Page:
The most recent Guide to Alterations and extensions was really a follow on to Domestic Building Surveys; as I regularily submit applications for small extensions, providing a guide seemed appropriate. The first edition was very short and then I enlarged the topics as Planning and Building Regulations changed.
Who inspired the character of Mick Tarmy in “Arcadia’s Children: The Fyfield Plantation?” How would you describe him in five words?
Mick Tarmy evolved in my mind. Where he came from nobody knows; even I don’t really know. Mick is casehardened; tough on the outside; soft in the middle. That’s why the women love him.
What were some misconceptions you had about the book and publishing industry before you became a published author?
When people said it could be difficult to get your work published I thought they were exaggerating because I was lucky. With my first book, the first edition of Practical Guide to Alterations and Extensions was complete, I found a small publisher involved in the construction industry and he wanted to publish my guide. The small publisher was then gobbled up by Spon. Spon decided they wanted to publish my other technical books.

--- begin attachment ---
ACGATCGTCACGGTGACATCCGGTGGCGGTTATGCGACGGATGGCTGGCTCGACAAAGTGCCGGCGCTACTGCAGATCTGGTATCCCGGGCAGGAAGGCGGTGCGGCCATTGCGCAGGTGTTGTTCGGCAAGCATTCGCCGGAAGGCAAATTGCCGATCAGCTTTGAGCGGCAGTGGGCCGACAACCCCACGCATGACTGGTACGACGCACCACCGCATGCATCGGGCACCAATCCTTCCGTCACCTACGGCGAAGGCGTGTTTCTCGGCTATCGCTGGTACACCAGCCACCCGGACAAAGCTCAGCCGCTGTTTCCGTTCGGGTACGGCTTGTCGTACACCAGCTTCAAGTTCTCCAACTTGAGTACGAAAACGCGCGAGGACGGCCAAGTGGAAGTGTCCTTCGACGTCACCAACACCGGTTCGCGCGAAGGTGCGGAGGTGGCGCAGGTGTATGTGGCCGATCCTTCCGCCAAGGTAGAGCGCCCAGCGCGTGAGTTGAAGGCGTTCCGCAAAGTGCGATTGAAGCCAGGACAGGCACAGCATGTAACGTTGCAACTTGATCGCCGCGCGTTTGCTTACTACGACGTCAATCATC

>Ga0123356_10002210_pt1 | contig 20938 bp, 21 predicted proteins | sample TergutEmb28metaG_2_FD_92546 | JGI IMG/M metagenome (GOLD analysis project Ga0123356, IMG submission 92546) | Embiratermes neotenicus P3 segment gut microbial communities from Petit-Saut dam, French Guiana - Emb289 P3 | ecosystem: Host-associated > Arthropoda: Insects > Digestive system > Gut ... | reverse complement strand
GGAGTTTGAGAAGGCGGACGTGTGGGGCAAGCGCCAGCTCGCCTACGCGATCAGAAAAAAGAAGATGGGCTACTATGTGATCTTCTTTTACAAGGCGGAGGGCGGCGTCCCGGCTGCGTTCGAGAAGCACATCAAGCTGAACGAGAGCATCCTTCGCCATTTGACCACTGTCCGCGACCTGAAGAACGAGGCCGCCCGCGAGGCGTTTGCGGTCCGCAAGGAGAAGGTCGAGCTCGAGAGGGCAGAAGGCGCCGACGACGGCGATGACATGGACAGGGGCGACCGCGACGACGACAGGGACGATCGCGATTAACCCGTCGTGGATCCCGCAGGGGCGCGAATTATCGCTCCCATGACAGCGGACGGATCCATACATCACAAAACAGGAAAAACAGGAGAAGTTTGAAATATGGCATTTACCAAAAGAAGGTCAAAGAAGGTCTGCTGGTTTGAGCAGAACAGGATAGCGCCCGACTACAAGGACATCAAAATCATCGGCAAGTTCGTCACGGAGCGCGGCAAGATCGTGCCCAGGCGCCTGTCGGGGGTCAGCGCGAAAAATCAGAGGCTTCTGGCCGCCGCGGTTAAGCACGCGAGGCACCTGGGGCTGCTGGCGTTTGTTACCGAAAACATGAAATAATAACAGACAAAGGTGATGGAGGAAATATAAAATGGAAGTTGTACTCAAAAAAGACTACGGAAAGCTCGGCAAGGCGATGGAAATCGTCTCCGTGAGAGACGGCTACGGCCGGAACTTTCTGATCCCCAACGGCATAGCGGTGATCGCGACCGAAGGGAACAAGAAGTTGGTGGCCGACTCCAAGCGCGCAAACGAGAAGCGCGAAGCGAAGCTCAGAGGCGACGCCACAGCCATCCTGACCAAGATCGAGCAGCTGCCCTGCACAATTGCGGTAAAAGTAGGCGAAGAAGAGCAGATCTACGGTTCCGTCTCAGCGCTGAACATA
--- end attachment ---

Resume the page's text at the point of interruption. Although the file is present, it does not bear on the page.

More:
The novels were a different story. It was over a year before my first novel was accepted and only after I had sent it to at least fifteen publishing houses.
What kind of tactics do you use to ensure a more productive writing session?
I like to start writing around 7am when the telephone or mobile is unlikely to ring, beep or otherwise conspire to into my concentration. Most of my writing is carried out in a box room. Although I have a small office, the box room is my “happy space.” and I try to set aside time each day and write until the ideas stop flowing or the blasted telephone starts ringing.
What more sci-fi themed books are you planning to writer in the near future? What are you currently working on?
I am currently working on two novels, Arcadia’s Children 3 and a current day novel which has the working title of Jim’s Revenge which is set in the North of England.
What are your top five writing and marketing tips that you would share with the young writers out there?
I am still trying to master the art of marketing. At the moment I am using the shot-gun approach. Spread it wide and you might just hit something.
I am with AllAuthor and Amazon https://www.amazon.co.uk/Andrew-R.-Williams/e/B001HPK7KK
I have an Arcadia’s Children website, https://www.arcadiaschildren.com .
I use Facebook (Personal and an Arcadia’s Children site.) https://www.facebook.com/ArcadiasChildren
How were you introduced to AllAuthor and what some pros and cons of the website, according to you?
Joining All Author was a total accident but it has raised my profile.